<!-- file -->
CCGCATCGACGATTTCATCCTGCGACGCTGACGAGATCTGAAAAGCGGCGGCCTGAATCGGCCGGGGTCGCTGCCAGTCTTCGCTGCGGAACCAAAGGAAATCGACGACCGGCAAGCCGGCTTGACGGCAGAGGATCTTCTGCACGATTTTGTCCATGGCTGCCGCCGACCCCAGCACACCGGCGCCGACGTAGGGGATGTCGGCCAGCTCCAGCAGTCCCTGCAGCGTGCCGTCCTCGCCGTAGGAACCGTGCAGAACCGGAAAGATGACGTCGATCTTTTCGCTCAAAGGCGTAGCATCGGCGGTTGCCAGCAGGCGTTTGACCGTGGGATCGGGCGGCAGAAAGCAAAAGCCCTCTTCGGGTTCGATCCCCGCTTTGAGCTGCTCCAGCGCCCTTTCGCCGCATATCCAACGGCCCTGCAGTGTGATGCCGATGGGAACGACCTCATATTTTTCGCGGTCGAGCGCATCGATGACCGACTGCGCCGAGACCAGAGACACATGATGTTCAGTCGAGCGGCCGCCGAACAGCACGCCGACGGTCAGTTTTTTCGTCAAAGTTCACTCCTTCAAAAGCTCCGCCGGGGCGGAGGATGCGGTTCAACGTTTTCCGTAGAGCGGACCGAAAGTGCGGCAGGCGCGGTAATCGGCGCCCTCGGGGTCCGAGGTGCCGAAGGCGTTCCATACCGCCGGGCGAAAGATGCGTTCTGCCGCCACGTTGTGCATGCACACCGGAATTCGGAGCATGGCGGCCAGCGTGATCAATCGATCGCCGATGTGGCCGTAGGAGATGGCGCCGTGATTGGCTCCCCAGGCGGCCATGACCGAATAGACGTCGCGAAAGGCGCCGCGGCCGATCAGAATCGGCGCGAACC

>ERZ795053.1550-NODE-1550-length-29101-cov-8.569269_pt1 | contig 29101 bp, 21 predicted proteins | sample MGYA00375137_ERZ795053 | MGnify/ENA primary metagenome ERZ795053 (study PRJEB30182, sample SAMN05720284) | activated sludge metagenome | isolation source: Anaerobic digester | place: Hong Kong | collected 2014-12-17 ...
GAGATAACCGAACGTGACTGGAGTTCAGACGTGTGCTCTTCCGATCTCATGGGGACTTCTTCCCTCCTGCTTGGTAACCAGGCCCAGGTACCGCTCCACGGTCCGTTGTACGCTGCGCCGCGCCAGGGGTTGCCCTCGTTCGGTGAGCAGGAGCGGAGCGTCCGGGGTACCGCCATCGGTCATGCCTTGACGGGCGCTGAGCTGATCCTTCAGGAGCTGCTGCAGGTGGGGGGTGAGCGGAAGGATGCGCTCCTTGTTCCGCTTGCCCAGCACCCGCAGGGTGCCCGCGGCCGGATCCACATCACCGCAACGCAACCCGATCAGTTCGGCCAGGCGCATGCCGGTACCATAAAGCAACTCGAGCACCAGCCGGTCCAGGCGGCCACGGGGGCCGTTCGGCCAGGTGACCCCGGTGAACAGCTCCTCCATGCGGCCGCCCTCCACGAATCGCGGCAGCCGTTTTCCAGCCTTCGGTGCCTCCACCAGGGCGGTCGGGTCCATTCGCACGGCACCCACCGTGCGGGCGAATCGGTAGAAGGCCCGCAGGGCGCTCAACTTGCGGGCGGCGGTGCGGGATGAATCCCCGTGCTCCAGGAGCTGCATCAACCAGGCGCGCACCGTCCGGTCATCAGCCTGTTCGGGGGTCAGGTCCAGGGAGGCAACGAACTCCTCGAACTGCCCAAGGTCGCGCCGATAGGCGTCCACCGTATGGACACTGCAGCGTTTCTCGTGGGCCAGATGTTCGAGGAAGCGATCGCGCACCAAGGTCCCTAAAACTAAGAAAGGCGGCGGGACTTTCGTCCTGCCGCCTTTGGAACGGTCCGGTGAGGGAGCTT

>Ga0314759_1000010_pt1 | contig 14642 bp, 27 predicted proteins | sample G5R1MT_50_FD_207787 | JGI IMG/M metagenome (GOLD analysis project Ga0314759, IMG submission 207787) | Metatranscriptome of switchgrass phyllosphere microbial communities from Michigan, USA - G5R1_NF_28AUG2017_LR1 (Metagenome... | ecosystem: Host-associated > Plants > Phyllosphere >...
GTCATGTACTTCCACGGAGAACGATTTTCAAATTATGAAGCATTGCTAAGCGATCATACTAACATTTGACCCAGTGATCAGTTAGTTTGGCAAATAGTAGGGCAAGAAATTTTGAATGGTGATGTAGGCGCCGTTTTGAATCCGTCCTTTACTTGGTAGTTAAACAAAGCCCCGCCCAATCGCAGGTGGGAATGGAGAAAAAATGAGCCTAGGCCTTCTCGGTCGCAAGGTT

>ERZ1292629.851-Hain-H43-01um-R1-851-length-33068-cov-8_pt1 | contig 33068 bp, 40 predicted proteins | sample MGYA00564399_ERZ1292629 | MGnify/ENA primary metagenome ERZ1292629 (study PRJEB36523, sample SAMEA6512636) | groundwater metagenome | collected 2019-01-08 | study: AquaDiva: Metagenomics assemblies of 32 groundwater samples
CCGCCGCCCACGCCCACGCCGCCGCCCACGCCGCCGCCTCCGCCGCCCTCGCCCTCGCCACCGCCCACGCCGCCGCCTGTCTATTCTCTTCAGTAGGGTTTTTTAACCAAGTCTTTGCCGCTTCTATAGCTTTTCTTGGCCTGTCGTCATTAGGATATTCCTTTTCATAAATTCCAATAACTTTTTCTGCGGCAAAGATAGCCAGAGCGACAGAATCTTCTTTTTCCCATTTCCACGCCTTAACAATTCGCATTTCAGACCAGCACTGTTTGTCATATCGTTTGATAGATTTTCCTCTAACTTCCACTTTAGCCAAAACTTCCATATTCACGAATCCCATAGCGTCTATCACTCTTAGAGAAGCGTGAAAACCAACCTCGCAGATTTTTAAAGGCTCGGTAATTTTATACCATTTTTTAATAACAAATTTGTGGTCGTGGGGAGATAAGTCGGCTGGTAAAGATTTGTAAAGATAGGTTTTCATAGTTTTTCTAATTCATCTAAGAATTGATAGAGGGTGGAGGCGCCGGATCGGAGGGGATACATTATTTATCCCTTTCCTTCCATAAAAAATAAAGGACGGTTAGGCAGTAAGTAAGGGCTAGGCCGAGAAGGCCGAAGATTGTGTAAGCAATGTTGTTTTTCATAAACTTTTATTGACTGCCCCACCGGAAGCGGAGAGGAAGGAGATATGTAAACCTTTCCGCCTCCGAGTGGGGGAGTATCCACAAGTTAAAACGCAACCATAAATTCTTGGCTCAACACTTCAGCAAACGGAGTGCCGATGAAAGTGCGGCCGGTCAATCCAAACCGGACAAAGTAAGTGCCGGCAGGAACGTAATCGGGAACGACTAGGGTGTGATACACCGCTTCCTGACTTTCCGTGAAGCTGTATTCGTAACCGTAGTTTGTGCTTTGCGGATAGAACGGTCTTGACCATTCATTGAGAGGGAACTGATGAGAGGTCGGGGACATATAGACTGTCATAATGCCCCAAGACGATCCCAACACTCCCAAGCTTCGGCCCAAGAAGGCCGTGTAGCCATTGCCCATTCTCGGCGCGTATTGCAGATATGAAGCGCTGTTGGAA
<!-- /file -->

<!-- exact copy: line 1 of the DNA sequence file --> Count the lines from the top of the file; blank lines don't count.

CCGCATCGACGATTTCATCCTGCGACGCTGACGAGATCTGAAAAGCGGCGGCCTGAATCGGCCGGGGTCGCTGCCAGTCTTCGCTGCGGAACCAAAGGAAATCGACGACCGGCAAGCCGGCTTGACGGCAGAGGATCTTCTGCACGATTTTGTCCATGGCTGCCGCCGACCCCAGCACACCGGCGCCGACGTAGGGGATGTCGGCCAGCTCCAGCAGTCCCTGCAGCGTGCCGTCCTCGCCGTAGGAACCGTGCAGAACCGGAAAGATGACGTCGATCTTTTCGCTCAAAGGCGTAGCATCGGCGGTTGCCAGCAGGCGTTTGACCGTGGGATCGGGCGGCAGAAAGCAAAAGCCCTCTTCGGGTTCGATCCCCGCTTTGAGCTGCTCCAGCGCCCTTTCGCCGCATATCCAACGGCCCTGCAGTGTGATGCCGATGGGAACGACCTCATATTTTTCGCGGTCGAGCGCATCGATGACCGACTGCGCCGAGACCAGAGACACATGATGTTCAGTCGAGCGGCCGCCGAACAGCACGCCGACGGTCAGTTTTTTCGTCAAAGTTCACTCCTTCAAAAGCTCCGCCGGGGCGGAGGATGCGGTTCAACGTTTTCCGTAGAGCGGACCGAAAGTGCGGCAGGCGCGGTAATCGGCGCCCTCGGGGTCCGAGGTGCCGAAGGCGTTCCATACCGCCGGGCGAAAGATGCGTTCTGCCGCCACGTTGTGCATGCACACCGGAATTCGGAGCATGGCGGCCAGCGTGATCAATCGATCGCCGATGTGGCCGTAGGAGATGGCGCCGTGATTGGCTCCCCAGGCGGCCATGACCGAATAGACGTCGCGAAAGGCGCCGCGGCCGATCAGAATCGGCGCGAACC